NBC asked for $3M per 30-second ad slot for this game. As early as May 2008, NBC claimed to have sold “more than 75% of the inventory”. In early September, NBC said that more than 85% of the time slots were gone and the network hinted that they were going to raise prices as the game drew closer not reduce them. Then the stock market crashed and so forth…
According to a recent report, NBC has sold all but about five of the time slots for next Sunday and that there is increased interest from fast food vendors this year. The expectation is that all of the time-slots will be sold and none will need to be given over to public service spots.
Some data presented in a column by Barry Horn of the Dallas Morning News explains why Super Bowl ads are still a hot commodity even in a slumping economy. The average NFL playoff game this year – there have been ten of them – drew 29.9 million viewers. For perspective, telecasts of the Olympics drew 29.7 million viewers (in the US), the NBA Finals last year drew 9.3 million viewers and the World Series drew 8.4 million viewers. Ad rates and the willingness of ad execs to pay huge fees for time slots correlates with the number of people out there who may be paying attention to the ads’ messages. The NFL in general and the Super Bowl in particular deliver the eyeballs here.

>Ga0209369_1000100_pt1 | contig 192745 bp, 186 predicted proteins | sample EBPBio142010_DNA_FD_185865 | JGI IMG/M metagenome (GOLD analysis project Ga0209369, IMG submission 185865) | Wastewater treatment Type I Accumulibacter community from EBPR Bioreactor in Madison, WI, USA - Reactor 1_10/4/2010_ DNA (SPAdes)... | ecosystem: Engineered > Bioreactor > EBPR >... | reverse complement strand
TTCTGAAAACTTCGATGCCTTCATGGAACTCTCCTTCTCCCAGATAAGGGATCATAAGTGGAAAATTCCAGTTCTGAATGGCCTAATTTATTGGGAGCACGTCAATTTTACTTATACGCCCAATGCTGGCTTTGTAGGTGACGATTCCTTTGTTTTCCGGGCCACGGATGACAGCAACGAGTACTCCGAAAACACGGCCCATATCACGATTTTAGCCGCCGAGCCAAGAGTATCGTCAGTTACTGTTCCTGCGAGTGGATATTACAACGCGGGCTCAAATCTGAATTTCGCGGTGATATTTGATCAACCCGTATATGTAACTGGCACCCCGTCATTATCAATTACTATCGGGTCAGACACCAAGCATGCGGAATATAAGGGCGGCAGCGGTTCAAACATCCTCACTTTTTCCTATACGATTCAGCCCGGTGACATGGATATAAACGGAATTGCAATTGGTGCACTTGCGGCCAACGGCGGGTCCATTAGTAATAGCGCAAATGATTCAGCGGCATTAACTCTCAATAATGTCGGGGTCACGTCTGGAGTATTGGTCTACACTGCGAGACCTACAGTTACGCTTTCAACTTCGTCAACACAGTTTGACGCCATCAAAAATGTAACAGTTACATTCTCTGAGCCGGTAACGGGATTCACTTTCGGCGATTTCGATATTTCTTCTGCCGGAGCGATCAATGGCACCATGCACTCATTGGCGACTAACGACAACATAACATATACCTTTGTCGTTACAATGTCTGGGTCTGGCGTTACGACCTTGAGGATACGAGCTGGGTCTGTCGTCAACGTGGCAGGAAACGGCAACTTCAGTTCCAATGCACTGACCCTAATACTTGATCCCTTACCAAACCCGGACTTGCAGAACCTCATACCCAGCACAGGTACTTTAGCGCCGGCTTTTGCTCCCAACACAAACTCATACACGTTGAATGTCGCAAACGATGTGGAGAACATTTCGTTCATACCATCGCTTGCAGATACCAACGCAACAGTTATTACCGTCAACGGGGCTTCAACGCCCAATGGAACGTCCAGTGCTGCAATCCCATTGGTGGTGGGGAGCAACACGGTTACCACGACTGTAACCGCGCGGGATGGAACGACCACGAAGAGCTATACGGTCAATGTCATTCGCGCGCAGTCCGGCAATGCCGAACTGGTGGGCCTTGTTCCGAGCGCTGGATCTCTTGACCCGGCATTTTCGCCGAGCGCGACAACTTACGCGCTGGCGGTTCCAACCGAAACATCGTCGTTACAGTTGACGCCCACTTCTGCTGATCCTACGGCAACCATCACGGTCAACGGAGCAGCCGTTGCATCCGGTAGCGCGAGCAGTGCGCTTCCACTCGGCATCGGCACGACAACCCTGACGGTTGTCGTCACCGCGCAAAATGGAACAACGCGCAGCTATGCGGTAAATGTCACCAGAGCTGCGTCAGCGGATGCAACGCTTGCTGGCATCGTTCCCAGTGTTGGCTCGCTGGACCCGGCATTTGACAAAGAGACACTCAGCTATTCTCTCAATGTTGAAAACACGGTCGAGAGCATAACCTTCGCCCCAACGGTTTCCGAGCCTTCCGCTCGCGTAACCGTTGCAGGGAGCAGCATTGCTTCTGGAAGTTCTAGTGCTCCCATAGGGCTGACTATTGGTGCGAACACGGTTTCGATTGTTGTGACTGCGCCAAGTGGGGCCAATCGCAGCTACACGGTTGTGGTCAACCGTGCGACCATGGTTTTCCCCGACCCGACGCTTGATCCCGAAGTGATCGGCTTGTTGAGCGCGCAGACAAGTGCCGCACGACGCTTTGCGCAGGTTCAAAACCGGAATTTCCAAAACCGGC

Nonetheless, companies are cutting back and even bowing out of ads for the game. General Motors will not run any ads during the game; many of the “dot-coms” that had survived the dot-com ad blitzes of 5 years ago will also be cutting back. There has been no word of a Danica Patrick ad for this year that had to be edited to become acceptable for TV but which could be viewed in its original/uncut form on the company’s website. That had become a staple of the ramp-up to a Super Bowl. Do you remember last year’s ad when Ms. Patrick made an ad with a beaver? It did little to advance Western Civilization.